“Amen.” The knife, superbly balanced, had landed point first, its weight stabbing deep into the wooden desktop. As he touched the ribbon, McKenna realized that the black flecks were writing.
“What the hell is this?” he asked aloud.
On the ribbon, printed in black, was a demand—or perhaps, he thought, suddenly heartsick, a declaration of war: MUTANT FREEDOM NOW!
He came in to Alkali Lake the back way, over the mountains from the north. He cut through a saddleback notch and made his way down to the glacier by a trail so poor even a bighorn sheep would think twice about trying it.
Before reaching the base of the escarpment he went to ground, taking cover in a jumbled pile of scree and rocks that gave him a superb view of the glacier and minimal chance of being seen himself. The last stretch was open country; he’d have to wait for the right moment to make his approach. He didn’t mind. When he had to, he could be inhumanly patient.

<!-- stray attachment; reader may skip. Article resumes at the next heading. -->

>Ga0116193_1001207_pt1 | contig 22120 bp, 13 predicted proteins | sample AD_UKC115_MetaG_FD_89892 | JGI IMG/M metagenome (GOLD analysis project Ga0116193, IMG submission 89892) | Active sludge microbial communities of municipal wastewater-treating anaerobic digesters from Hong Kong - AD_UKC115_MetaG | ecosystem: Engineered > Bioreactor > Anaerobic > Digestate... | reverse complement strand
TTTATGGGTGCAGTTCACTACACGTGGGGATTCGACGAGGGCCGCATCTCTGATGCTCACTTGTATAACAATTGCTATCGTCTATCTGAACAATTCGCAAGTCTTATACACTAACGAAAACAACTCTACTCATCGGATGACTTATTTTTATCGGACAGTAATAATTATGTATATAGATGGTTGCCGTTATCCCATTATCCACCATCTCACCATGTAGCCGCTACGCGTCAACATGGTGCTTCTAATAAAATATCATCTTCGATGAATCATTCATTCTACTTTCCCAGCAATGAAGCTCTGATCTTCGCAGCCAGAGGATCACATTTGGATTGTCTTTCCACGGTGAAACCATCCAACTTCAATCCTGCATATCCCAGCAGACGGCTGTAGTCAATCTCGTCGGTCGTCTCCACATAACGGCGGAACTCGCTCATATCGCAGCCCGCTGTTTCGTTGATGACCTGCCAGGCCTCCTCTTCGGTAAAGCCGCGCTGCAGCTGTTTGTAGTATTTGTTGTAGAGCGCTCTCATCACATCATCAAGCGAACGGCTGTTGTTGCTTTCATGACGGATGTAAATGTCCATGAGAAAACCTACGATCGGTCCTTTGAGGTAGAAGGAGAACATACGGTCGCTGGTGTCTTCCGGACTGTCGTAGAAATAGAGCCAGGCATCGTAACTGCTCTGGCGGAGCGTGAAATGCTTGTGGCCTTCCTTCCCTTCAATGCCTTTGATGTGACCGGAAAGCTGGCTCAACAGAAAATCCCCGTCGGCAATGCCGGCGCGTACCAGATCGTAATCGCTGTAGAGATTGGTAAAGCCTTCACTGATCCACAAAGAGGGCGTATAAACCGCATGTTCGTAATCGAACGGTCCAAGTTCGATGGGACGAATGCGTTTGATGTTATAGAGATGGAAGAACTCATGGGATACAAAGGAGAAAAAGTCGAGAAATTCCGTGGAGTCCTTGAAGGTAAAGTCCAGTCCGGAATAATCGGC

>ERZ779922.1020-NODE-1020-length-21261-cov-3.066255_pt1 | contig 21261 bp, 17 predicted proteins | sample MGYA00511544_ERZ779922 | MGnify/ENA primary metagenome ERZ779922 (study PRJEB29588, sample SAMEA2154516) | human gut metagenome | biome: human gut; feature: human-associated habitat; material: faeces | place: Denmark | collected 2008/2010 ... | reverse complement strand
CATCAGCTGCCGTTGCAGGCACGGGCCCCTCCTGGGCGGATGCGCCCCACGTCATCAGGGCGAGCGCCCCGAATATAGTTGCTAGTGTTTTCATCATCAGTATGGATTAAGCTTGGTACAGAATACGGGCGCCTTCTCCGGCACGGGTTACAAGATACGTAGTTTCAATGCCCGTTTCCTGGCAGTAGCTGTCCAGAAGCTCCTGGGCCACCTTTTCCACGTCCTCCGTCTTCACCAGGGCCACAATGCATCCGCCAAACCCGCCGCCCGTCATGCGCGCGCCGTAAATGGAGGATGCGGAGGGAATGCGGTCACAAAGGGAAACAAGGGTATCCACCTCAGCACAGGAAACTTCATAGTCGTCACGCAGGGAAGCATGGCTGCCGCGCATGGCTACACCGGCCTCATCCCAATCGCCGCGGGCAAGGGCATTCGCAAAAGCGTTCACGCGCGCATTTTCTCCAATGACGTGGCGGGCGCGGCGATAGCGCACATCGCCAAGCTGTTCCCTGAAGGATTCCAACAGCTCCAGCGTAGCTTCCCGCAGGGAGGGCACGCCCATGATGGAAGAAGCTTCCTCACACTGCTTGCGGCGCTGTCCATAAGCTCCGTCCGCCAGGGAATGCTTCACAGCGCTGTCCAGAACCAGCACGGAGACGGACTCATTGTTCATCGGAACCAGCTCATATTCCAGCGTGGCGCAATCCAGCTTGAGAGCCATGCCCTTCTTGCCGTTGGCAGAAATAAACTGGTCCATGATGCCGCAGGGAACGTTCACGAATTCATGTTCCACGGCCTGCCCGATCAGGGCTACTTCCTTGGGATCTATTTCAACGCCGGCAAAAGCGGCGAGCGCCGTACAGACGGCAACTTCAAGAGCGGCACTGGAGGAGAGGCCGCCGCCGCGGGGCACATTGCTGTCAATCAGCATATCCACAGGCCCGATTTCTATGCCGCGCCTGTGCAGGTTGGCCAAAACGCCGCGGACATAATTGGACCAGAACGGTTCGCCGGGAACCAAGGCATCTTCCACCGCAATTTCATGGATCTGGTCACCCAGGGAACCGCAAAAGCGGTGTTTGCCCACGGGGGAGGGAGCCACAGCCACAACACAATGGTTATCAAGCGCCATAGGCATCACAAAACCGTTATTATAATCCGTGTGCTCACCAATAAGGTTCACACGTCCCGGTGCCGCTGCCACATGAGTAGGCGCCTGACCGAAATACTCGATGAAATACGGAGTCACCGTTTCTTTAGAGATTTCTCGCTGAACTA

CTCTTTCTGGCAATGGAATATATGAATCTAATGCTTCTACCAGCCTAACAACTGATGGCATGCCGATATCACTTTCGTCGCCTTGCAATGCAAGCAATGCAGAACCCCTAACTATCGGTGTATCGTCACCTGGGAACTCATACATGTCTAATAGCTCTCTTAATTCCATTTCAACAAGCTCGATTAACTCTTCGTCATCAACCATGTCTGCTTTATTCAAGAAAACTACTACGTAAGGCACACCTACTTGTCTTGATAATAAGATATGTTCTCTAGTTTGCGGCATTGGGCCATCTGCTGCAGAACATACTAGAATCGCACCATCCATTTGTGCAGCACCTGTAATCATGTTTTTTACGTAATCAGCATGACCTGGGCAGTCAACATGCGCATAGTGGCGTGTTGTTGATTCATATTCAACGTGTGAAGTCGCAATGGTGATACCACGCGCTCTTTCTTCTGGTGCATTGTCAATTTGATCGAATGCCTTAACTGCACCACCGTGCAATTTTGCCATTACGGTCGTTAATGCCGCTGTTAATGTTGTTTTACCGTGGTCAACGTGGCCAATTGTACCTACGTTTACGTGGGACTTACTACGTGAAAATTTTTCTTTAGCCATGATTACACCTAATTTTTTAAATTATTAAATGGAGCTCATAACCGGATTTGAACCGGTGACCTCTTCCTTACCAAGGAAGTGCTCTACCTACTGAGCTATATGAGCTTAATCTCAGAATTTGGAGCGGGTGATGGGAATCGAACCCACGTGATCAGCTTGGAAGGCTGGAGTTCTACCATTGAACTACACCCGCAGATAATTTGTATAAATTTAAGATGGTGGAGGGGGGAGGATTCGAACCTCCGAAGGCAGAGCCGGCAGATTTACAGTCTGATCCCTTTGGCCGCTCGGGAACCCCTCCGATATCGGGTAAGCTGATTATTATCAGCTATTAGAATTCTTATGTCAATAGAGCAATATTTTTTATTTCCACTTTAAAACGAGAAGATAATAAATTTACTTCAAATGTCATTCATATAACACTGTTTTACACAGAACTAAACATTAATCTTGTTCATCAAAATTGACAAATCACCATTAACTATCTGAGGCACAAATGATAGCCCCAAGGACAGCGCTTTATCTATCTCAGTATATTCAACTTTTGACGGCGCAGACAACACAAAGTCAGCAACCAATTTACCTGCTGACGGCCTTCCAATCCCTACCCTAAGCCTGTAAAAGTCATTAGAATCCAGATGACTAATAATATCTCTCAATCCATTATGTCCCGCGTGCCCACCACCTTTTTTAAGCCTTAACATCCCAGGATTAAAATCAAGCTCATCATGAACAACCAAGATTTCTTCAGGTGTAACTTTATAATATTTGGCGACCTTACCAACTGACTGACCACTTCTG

There was a road up to the complex from the south, as miserable in its own way as the path he’d followed. Blacktop asphalt, barely two lines wide, beat to shit by the pounding of too many heavily laden trucks over too many years with hardly a thought given to maintenance. It wound its way better than seventy miles through the snowy mountains, with a decent-sized town at the far end that catered mainly to the hunting and camping crowd who wanted something wilder than Lake Louise or even Jasper. There was a hamlet some fifty miles farther that consisted of a saloon, some gas pumps, and a batch of cabins that rented by the hour.
Trouble was, if he took the road, they’d know he was coming.